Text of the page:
All seven bands in samples from the orbital layer were also submitted for identification by MS, with the number of peptide matches and MOWSE scores ranging from 62 to 264 and 1043 to 5469, respectively (Table 1) . The slowest-migrating band was identified as embryonic MyHC. This band has also never been observed in any dog limb muscle from more than 30 adult dogs in any study in this laboratory. The second and third slowest isoforms were identified as MyHC-IIA and -IID. These bands comigrated with the two identically identified MyHC isoforms in the global layer and with dog thyroarytenoid and limb muscles. 31 An additional match of the third slowest band with the second highest MOWSE score for this band predicted that this band was MyHC-extraocular (MyHC-EO). Therefore, although the highest probability is associated with this protein being MyHC-IID, it is possible that this gel band also contains MyHC-EO. Therefore, this band from the orbital layer is labeled MyHC-IID/EO. The fourth slowest band was identified by immunoblotting (Fig. 2) , because the MS results were ambiguous, possibly due to the relatively low amount of this protein. This band was recognized, with greater specificity than the other MyHC bands, by anti-MyHC-Ton ALD-58 antibody. It is noteworthy that this band, although present at a very low level, compared with other MyHC bands, stained the most intensely with ALD-58. This band was, therefore, identified as MyHC-Ton. The MS results and the patterns of comigration with other MyHC isoforms in single fibers (described below) suggest that two MyHC isoforms comigrate as the fifth slowest migrating band. This band comigrated with the band in the global layer that was identified by MS as MyHC-IIB. The band (orbital layer) from one dog was identified by MS as MyHC-IIB and from another dog as MyHC-α. The MS results from the second dog yielded five matches for this band with nearly equal probabilities that this band was either MyHC-β or -α. However, the migration of this band was distinctly slower than that of MyHC-β in cardiac ventricles. Human MyHC-β and -α share 96.2% homology at the deduced amino acid level. 39 The high homology likely is responsible for the nearly equal MS probabilities of this band being MyHC-β or -α in the second dog. We, therefore, conclude that the fifth slowest migrating band in the orbital layer is either MyHC-IIB or MyHC-α. The isoform in this band was always coexpressed with other isoforms in individual fibers (described later). We assume that, when the isoform in this band was expressed in fibers with only fast-type isoforms (MyHC-IIA and -IID/EO), it was MyHC-IIB. We also assume that when this isoform was expressed in other fibers that expressed slow-type isoforms, it was MyHC-α. In support of these assumptions are the independent observations of MLC isoforms in the same fibers. Briefly, only fast-type MLC isoforms were observed in the former, and no fast-type MLC isoforms were observed in the latter. The sixth band was identified by MS as MyHC-I and from its comigration with MyHC-I in adult dog limb muscles 31 and with the predominant MyHC isoform (i.e., MyHC-β) in adult dog cardiac ventricles. The only MyHC isoform that was not identified was the fastest migrating band. MS results suggested that this protein was similar to MyHC-I. However, its migration was distinctly faster than MyHC-I. This protein was consistently expressed at higher levels in samples from the orbital layer, compared to the global layer (described later). Furthermore, this MyHC isoform was detected in most of the orbital fibers but was never exclusively expressed in single fibers. It is unlikely that this protein is a proteolytic fragment of MyHC-I, because it was observed at only very low levels in samples from the global layer, in which the level of MyHC-I is as high as in the orbital layer. Furthermore, this isoform was detected in fibers from the orbital layer that expressed only fast-type MyHC isoforms, as well as fibers expressing MyHC-I. It seems very unlikely that all the MyHC-I in the former fibers would have been proteolytically degraded. We, therefore, conclude that this is an additional MyHC isoform or a fragment of a different MyHC (from the MF 20 immunoblot) and that its identity remains to be determined. It is designated in this report as MyHC-Unidentified (MyHC-Un).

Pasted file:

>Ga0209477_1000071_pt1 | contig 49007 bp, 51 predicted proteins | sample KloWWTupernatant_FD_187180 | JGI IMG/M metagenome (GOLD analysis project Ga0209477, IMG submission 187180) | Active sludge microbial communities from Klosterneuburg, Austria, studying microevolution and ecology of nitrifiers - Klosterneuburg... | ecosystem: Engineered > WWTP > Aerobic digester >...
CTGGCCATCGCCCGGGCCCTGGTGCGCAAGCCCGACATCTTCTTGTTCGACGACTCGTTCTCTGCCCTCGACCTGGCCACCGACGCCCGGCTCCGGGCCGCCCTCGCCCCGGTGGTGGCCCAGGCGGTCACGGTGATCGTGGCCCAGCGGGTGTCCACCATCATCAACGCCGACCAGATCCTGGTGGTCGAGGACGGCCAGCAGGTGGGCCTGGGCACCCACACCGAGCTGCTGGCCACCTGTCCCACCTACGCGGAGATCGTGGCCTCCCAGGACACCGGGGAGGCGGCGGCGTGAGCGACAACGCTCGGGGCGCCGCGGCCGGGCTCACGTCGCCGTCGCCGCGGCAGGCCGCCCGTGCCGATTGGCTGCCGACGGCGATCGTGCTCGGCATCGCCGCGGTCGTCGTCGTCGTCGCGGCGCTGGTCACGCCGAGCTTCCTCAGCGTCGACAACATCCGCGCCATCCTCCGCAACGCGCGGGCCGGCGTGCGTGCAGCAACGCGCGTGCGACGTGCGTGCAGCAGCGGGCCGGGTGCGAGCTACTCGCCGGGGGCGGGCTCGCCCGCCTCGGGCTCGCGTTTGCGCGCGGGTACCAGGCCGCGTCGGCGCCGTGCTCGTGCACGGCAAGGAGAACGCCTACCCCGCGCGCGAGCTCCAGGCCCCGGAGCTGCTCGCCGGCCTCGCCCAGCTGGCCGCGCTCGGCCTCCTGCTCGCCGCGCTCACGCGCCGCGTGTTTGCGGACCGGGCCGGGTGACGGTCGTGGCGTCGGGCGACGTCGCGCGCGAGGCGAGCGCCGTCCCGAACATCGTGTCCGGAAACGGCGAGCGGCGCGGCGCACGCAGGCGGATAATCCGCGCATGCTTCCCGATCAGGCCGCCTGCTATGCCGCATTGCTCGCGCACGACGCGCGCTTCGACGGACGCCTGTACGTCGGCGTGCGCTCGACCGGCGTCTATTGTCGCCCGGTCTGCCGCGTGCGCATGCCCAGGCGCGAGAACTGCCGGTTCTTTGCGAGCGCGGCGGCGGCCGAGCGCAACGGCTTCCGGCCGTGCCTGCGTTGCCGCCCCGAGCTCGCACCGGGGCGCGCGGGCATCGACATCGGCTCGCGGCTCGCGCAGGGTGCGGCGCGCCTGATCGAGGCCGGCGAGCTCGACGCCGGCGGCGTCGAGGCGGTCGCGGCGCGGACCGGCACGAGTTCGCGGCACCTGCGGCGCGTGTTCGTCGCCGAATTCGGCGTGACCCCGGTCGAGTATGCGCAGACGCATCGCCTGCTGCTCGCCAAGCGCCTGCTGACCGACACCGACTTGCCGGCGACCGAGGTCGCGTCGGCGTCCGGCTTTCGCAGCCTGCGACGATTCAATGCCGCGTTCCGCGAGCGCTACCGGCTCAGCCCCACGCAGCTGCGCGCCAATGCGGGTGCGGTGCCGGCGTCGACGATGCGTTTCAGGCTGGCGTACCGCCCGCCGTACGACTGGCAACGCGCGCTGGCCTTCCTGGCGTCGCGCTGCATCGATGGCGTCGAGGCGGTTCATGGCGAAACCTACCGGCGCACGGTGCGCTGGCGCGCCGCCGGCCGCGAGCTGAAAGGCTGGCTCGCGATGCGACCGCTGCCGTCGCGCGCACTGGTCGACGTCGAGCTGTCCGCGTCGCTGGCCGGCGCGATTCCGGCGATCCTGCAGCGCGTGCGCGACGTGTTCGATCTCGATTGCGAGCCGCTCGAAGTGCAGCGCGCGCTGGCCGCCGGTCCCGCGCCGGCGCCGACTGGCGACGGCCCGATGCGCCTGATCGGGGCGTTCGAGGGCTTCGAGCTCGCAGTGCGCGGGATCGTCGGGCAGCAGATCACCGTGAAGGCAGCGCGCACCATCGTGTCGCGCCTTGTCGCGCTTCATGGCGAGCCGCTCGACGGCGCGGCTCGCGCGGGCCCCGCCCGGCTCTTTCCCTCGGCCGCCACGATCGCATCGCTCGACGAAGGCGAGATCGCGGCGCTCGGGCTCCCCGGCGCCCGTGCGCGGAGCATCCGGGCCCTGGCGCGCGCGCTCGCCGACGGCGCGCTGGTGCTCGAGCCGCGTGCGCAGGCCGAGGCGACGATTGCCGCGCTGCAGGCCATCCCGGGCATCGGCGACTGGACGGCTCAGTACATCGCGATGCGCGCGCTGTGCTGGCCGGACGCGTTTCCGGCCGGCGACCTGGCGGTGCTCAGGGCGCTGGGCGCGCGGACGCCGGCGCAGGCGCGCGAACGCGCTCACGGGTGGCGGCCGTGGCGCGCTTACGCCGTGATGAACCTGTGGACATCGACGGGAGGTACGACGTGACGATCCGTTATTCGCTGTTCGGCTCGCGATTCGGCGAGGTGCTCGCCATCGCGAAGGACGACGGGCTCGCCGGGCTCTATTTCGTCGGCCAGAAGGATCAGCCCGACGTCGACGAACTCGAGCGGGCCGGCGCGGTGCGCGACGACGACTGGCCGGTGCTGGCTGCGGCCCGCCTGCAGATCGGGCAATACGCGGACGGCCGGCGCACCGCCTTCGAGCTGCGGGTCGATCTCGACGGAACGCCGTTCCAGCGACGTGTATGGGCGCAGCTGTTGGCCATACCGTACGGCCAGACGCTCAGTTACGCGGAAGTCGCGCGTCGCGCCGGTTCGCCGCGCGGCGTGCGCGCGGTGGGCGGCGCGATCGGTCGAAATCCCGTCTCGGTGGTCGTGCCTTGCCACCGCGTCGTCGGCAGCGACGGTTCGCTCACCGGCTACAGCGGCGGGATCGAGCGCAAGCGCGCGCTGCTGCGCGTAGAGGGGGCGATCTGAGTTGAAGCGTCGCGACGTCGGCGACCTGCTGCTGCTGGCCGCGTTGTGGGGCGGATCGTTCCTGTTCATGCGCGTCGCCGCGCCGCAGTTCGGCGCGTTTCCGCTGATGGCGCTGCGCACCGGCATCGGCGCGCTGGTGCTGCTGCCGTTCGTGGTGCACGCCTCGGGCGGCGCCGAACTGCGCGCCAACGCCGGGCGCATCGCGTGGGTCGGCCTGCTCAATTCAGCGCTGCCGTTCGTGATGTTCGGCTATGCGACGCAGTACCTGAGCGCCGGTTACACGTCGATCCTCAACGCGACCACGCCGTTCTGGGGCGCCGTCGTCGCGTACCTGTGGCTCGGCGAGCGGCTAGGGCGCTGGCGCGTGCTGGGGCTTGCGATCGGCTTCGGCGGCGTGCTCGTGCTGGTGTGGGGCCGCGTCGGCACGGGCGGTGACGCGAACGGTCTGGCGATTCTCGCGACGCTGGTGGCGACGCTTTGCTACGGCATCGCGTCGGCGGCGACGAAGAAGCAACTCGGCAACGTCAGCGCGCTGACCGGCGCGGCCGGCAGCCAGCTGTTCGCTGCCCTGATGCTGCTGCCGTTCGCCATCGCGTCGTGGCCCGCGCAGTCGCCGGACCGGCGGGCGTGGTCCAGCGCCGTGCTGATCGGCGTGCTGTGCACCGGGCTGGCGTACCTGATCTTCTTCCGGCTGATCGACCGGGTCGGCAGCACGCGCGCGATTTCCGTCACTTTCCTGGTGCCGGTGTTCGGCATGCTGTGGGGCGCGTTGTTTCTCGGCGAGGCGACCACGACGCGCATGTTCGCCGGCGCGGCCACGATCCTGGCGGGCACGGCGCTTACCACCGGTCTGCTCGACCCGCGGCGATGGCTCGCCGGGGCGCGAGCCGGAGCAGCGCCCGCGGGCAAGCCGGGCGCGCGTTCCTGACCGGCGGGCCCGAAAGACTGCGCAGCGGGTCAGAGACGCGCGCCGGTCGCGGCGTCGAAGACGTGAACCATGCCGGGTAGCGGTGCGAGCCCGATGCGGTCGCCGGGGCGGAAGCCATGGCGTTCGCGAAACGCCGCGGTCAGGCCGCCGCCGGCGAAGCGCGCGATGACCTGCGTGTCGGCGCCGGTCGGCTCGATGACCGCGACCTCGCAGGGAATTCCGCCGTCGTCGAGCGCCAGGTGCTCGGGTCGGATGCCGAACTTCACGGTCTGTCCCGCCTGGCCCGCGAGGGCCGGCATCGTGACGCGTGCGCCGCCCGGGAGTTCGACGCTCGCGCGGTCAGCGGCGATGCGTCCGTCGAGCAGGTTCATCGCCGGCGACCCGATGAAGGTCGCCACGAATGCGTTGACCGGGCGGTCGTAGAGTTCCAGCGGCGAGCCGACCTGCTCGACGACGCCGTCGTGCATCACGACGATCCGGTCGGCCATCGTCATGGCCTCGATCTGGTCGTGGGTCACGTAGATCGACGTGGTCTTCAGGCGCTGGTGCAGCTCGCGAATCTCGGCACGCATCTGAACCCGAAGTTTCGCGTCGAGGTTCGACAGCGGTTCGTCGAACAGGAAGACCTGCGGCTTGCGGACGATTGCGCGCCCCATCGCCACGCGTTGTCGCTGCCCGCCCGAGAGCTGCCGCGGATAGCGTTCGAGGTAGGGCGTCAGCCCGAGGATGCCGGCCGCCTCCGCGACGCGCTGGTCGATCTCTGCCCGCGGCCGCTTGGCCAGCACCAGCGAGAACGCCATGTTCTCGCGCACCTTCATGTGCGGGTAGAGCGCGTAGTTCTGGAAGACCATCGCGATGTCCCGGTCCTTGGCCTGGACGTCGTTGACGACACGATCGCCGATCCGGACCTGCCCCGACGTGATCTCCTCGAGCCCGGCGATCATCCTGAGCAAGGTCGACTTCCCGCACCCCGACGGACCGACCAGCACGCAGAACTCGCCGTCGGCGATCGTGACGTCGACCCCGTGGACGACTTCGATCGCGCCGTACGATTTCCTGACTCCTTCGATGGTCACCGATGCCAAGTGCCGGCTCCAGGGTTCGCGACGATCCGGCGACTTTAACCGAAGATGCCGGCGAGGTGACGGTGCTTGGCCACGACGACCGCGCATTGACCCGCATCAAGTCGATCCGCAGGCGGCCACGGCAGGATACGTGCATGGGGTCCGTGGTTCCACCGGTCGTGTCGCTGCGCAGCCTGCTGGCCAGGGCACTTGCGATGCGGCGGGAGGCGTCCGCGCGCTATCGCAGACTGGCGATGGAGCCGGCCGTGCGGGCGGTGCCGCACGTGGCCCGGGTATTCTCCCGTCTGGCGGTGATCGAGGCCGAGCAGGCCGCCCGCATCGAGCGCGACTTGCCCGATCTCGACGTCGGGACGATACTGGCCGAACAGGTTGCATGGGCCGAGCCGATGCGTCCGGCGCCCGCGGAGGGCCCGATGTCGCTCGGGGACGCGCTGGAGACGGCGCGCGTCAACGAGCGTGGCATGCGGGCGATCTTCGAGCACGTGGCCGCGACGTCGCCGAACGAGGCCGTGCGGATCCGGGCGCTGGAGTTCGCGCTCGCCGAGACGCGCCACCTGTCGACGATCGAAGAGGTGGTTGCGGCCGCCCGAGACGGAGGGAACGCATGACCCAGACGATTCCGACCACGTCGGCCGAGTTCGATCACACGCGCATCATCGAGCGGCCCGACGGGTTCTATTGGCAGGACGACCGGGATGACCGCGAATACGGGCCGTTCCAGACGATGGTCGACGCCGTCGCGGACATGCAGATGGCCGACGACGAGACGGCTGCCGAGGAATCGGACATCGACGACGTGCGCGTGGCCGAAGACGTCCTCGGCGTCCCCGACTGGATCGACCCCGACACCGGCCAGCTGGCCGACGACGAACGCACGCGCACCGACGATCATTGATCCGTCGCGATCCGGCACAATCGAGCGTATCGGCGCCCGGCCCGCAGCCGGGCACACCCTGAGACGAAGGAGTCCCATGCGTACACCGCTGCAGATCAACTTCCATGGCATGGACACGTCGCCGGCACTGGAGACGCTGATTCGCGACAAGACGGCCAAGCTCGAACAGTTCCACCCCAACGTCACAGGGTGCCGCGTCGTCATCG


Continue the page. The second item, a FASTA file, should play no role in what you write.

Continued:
Thus, the total number of MyHC isoforms detected in dog rectus muscles was nine, with apparently two pairs of MyHC isoforms comigrating: MyHC-IID with MyHC-EO, and MyHC -IIB with MyHC-α. 
MyHC Isoform Quantitation in Bellies of Global and Orbital Layers